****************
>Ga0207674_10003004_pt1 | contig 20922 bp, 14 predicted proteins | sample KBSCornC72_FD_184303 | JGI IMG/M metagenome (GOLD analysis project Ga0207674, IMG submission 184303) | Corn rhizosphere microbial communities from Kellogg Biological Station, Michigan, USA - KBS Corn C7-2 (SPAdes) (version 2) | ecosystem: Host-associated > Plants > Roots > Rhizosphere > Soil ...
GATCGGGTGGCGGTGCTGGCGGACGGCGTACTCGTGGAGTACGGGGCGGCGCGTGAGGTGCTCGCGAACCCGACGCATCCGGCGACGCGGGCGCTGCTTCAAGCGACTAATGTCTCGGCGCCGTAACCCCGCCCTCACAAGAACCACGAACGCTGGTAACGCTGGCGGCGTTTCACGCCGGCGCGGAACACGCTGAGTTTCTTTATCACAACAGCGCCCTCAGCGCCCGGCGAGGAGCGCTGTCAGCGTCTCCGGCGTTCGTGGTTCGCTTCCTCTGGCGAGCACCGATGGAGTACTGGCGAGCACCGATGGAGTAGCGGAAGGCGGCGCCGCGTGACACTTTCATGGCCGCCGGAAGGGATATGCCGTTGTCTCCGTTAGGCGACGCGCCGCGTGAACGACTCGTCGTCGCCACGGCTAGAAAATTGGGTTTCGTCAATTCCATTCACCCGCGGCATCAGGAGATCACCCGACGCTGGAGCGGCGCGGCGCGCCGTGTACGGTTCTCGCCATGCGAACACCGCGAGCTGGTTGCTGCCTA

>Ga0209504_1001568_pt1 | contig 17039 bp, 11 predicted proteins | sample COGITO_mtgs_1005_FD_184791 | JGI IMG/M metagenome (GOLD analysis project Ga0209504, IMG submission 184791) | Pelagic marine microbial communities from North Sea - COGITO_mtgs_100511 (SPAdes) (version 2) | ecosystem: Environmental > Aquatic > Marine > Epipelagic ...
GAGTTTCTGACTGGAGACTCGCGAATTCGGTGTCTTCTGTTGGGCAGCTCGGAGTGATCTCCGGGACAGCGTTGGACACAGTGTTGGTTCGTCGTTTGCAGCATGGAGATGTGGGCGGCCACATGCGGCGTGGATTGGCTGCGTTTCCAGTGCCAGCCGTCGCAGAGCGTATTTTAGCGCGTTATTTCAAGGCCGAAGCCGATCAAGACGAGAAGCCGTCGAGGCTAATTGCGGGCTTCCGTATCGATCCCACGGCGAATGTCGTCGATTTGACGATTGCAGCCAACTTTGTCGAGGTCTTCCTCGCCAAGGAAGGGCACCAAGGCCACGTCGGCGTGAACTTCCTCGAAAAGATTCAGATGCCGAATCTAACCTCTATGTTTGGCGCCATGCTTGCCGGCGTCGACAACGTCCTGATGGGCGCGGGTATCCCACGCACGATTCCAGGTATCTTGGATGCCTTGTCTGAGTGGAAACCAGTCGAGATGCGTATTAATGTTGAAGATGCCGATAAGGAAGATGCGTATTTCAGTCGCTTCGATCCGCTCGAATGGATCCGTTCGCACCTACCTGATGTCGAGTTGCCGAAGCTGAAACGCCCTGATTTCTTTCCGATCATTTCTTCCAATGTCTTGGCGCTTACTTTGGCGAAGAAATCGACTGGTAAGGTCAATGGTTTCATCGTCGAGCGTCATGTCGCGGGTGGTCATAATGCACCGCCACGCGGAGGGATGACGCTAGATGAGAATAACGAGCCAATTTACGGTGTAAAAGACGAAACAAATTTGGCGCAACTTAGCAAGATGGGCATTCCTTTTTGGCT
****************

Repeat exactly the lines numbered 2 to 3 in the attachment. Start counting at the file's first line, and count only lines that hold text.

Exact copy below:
GATCGGGTGGCGGTGCTGGCGGACGGCGTACTCGTGGAGTACGGGGCGGCGCGTGAGGTGCTCGCGAACCCGACGCATCCGGCGACGCGGGCGCTGCTTCAAGCGACTAATGTCTCGGCGCCGTAACCCCGCCCTCACAAGAACCACGAACGCTGGTAACGCTGGCGGCGTTTCACGCCGGCGCGGAACACGCTGAGTTTCTTTATCACAACAGCGCCCTCAGCGCCCGGCGAGGAGCGCTGTCAGCGTCTCCGGCGTTCGTGGTTCGCTTCCTCTGGCGAGCACCGATGGAGTACTGGCGAGCACCGATGGAGTAGCGGAAGGCGGCGCCGCGTGACACTTTCATGGCCGCCGGAAGGGATATGCCGTTGTCTCCGTTAGGCGACGCGCCGCGTGAACGACTCGTCGTCGCCACGGCTAGAAAATTGGGTTTCGTCAATTCCATTCACCCGCGGCATCAGGAGATCACCCGACGCTGGAGCGGCGCGGCGCGCCGTGTACGGTTCTCGCCATGCGAACACCGCGAGCTGGTTGCTGCCTA

>Ga0209504_1001568_pt1 | contig 17039 bp, 11 predicted proteins | sample COGITO_mtgs_1005_FD_184791 | JGI IMG/M metagenome (GOLD analysis project Ga0209504, IMG submission 184791) | Pelagic marine microbial communities from North Sea - COGITO_mtgs_100511 (SPAdes) (version 2) | ecosystem: Environmental > Aquatic > Marine > Epipelagic ...